How can they not know the volume of the backpack they manufacture?
That was a real head scratcher for me too. But Montane like so many other brands doesn’t make their own gear anymore. This pack was made in Vietnam (interior label) by an outsourced manufacturing firm, I would assume. (Note: this is the first instance of an off-shore quality CF pack that I’ve seen)
Most outdoor companies these days (even some well known “cottage” manufacturers) send their Asian or Mexican manufacturing contractor a design spec and a bill of materials, and get back a container of products in return, with relatively little quality control over the final product. If you’ve wondered why I find so many products that don’t match their published specifications in terms or weights and measurements, that’s the core reason.
I suspect this is the case with the pack reviewed here. Montane doesn’t know the volume because they don’t have the tools anymore to measure pack volume independently. They just have to trust their manufacturing partner. Luckily the error is in the customer’s favor in this case and you get a bigger pack for your money.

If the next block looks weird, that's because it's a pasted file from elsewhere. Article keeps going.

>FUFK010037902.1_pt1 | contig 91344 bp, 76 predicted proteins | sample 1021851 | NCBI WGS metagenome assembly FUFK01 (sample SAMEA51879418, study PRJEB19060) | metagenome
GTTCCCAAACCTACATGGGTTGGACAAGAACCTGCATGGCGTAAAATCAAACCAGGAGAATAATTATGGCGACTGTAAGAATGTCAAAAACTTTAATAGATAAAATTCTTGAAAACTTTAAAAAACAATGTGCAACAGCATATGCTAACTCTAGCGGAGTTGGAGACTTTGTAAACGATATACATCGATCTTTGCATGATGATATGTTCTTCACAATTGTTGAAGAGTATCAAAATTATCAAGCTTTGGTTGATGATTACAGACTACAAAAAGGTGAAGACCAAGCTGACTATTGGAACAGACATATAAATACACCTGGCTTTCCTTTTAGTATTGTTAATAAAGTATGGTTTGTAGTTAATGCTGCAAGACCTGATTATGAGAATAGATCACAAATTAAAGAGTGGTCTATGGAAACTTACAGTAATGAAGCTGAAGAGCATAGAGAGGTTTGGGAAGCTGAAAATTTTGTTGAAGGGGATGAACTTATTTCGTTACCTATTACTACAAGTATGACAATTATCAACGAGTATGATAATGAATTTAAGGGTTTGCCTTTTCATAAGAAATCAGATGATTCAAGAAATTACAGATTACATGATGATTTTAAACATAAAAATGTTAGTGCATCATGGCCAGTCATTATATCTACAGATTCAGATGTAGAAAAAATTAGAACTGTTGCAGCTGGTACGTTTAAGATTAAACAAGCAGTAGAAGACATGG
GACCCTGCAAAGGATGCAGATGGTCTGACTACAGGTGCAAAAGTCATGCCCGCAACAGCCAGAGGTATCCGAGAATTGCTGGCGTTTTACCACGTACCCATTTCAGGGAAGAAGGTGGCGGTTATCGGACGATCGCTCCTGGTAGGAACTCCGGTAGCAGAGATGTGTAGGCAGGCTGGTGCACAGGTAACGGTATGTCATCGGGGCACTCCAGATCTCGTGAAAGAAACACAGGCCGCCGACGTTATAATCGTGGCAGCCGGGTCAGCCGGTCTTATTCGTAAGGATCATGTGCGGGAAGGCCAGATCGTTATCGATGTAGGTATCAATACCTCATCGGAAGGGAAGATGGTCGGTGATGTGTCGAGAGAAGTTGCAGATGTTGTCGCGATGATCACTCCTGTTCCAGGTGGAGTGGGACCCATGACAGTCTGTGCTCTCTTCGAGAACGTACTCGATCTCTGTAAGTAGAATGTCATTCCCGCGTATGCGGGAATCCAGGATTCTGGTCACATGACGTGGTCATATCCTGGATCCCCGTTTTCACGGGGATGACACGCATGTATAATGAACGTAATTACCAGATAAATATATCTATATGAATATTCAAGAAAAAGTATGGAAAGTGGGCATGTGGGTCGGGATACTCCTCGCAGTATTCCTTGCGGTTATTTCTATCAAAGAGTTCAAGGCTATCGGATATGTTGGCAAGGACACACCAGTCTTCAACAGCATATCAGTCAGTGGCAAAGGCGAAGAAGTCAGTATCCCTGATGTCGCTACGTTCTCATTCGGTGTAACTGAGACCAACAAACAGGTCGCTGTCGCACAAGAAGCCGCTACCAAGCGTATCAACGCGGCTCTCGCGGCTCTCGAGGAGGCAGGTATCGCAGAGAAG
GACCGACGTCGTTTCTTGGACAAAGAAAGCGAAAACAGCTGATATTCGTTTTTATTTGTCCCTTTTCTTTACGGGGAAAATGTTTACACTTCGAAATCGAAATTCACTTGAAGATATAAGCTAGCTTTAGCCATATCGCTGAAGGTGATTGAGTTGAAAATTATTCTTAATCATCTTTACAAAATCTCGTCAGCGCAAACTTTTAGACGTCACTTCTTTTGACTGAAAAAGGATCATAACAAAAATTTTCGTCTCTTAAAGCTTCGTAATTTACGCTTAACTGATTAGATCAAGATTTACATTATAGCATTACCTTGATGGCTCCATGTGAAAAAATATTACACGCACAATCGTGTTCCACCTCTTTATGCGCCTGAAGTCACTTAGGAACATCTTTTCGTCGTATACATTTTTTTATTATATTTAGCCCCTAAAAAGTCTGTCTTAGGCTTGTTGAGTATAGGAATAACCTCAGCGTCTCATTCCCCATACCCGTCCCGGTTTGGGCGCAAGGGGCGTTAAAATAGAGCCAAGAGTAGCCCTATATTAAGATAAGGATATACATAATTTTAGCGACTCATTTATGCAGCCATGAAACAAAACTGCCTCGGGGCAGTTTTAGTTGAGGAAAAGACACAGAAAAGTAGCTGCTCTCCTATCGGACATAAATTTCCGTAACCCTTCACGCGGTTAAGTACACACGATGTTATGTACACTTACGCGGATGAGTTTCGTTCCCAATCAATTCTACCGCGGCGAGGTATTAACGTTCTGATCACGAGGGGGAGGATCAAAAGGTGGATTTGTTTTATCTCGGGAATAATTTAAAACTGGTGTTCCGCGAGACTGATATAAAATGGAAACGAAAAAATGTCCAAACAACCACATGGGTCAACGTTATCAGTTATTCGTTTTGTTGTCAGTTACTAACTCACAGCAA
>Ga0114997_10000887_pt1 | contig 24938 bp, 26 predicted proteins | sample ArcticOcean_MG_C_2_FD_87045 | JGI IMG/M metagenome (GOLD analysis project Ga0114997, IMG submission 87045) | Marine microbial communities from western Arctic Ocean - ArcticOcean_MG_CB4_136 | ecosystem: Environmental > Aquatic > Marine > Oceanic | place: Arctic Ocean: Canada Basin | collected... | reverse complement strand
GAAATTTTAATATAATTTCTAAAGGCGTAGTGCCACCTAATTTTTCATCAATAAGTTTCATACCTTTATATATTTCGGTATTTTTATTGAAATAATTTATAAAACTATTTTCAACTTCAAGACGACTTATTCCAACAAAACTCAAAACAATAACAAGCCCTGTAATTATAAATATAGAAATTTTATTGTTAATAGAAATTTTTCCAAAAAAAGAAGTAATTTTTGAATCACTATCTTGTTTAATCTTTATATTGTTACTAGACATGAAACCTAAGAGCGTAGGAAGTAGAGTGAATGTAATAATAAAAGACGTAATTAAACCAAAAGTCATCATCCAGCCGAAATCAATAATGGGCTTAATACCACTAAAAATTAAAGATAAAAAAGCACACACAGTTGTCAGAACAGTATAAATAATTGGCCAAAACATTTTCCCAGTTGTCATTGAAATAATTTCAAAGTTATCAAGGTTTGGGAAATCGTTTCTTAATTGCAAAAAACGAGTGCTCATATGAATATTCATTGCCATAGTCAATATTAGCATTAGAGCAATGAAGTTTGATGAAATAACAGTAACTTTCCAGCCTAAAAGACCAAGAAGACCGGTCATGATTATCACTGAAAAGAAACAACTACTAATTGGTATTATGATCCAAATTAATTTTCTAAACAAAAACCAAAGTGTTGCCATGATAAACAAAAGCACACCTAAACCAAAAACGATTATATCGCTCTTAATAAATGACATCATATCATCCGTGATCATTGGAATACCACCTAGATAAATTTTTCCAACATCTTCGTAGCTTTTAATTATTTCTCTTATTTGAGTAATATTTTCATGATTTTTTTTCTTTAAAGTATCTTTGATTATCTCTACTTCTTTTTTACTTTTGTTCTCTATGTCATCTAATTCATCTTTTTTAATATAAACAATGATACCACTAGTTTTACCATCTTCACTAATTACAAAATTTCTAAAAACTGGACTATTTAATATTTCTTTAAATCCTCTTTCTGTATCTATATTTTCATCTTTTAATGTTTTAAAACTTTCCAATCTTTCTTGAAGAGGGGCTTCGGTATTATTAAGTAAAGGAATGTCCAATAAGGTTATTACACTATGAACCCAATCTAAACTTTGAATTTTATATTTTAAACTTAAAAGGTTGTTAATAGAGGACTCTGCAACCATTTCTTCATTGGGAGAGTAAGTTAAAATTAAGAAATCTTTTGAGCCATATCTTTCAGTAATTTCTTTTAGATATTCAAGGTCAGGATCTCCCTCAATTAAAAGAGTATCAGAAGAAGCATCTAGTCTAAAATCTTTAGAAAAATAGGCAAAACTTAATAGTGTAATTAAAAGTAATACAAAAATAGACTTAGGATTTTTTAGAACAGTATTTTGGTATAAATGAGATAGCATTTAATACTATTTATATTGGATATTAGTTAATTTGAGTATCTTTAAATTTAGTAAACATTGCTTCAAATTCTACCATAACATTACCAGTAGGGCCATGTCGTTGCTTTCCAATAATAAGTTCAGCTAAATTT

How many tools does it take to measure pack volume? Can’t you just fill it with packing peanuts, then dump them into a cardboard box, get out a ruler, and do some arithmetic?
I just checked, and finding the volume of rectangular solids is 4th grade material.
$399? There are so many things I would rather buy for that.
Retail is a bitch. So much easier to sell direct where you don’t gave to build in multi-tier markups. This is why cuben fiber will never be sold by manufacturers who rely on retail distribution unless Dyneema drops fabric pricing dramatically and tools up Asian contract manufacturers on production methods. Pretty high barrier, I’d say.
How durable do you think this will be in the long run? How does the fabric compare to the Hyperlite Mountain Gear packs?
Very durable. Montane was not able to give me specifics about the fabric when I asked, but it’s probably very similar the HMGs except for color. They all buy it from the same CF supplier.